Where do I go? What do I do? Have I achieved peak output? What’s the point? These are the questions I’ve been asking myself as I hit a bizarre mid-career crisis. No Porche in sight, yet! Chalk the internal debate up to talking to a lot more startups, entrepreneurs and reading far more about these subjects than ever before.
But in talking to folks from other companies, backgrounds & opinions I’ve noticed a trend of trepidation with leaders who are fearful that co-founders or colleagues will leave. So I decided to summarise, as best I can, why people quit. And some of this is inspired by a whiteboard exercise I did myself, to myself, for myself.
Without communication there is no company. There is no career and there is no openness to draw inspiration from. If people don’t know what direction the business is headed, they won’t know what direction they are headed in.
Even more important on an individual level is a leader who’s willing to be open & communicate regularly about how they feel the individual is doing. As a leader myself, that’s something I try to over-share on. Where the company feels it’s going, why, and how that person on the receiving end of my torrent of consciousness can influence it to the benefit of their own career.
My impression, however unfair, is that managers, leaders and founders are generally awful at recruitment. Getting the process wrong can be a critical mistake for any company, but it’s a visible cold sore when it’s in a startup because there’s so few people to begin with. I think the issue lies in a lack of understanding of how to define a recruitment process. And even worse, what the result of a recruitment process is. “Adding a human” isn’t the only goal of recruitment. Additive skills, cultural aspects & more nuanced reasons crop up in recruitment. It’s not just about adding an additional bum on a seat!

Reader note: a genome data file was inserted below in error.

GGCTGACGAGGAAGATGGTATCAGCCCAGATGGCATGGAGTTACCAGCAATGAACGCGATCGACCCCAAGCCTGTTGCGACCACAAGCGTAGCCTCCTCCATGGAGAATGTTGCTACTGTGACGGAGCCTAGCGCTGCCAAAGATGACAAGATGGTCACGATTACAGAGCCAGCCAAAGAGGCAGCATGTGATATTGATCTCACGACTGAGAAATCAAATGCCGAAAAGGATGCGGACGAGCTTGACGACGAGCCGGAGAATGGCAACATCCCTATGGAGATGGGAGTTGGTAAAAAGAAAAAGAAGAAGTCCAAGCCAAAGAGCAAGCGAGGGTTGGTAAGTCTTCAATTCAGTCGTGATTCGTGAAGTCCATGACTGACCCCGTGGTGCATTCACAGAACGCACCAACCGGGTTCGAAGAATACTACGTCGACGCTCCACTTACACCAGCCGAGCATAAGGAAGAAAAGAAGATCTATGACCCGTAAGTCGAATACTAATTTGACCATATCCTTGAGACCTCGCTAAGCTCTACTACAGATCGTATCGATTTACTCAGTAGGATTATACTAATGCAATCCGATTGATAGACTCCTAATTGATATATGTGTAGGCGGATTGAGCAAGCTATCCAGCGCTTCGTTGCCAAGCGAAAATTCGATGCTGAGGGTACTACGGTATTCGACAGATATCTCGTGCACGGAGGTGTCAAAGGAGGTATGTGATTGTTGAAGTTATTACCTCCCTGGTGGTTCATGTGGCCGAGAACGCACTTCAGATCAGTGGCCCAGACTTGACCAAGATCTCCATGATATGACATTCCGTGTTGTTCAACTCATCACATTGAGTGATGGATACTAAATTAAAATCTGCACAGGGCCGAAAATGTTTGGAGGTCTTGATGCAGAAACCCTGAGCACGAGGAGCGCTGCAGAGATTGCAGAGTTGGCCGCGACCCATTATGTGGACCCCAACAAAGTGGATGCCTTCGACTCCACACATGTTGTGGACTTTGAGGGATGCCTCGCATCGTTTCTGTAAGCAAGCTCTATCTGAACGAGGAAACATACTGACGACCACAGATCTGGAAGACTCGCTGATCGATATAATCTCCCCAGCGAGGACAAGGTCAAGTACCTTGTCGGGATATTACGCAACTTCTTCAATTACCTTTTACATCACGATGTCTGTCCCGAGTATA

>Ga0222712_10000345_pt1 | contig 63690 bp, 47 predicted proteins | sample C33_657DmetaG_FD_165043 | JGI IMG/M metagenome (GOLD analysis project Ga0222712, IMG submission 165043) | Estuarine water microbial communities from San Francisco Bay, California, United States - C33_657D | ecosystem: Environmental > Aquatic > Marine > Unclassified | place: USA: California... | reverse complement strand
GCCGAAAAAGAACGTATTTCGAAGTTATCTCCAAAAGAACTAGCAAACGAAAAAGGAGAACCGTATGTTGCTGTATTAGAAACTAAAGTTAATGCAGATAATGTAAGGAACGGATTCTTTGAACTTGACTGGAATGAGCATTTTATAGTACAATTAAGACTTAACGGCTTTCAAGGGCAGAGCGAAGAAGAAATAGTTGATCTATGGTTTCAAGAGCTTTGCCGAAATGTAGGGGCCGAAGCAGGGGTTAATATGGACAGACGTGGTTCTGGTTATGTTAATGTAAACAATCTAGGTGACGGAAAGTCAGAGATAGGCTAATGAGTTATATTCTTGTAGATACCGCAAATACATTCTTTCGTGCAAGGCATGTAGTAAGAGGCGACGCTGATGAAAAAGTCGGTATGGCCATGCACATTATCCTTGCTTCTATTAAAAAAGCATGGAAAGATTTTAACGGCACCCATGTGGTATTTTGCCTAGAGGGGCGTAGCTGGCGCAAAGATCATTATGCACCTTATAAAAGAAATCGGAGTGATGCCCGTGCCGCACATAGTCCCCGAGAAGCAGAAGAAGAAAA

In terms of process: remember that the candidate is evaluating you as much as you’re evaluating them!
Good people leave bad managers. But lots of employee churn can result simply from the fact that the recruitment process was bad, and a bad hire was made. Good people don’t always make good hires.
Every company has a culture. Defining a company culture, recruiting for it and making sure everyone fits into that culture will help stop colleague churn. To the above point on recruitment, ensuring that any additional colleagues added to the business bring new skills & talent, but are also culturally additive is really important.
A good culture means that everyone is curious, open, dedicated & entrepreneurial.
Promotions are a big deal because they generally define the direction of someone’s career. Someone being promoted to a senior, principal or leadership level means the world to them. They’re moving forward in their career!
Knowing someone’s career objectives will help identify what they need to work on, what they enjoy & why they want to get there. Promoting from within also inspires a culture of dedication internally as people see that they don’t need to leave the business to get that job title or role they want in the future.
Being Irish, I break out in a rash when I think about discussing salary, but in terms of a Maslow-style architecture to define the basis for a happy person & culture within the company, paying a fair salary for fair work is important.
Hell, if someone is good, pay them a higher percentile than the industry expects. That makes it much harder for a recruiter to come in & poach good people.
Moreover, keeping a relatively flat pay structure means people aren’t constantly in a battle to negotiate salary. People hate going into those conversations because they feel hostile from the outset. Flat doesn’t mean everyone gets paid the same, but flat certainly means two same-level developers get paid the same, for example. To get a higher salary, get promoted to senior!
There’s probably more to consider here, but these are my general observations to help avoid headcount churn, which can be as detrimental to a company than dollar or user churn!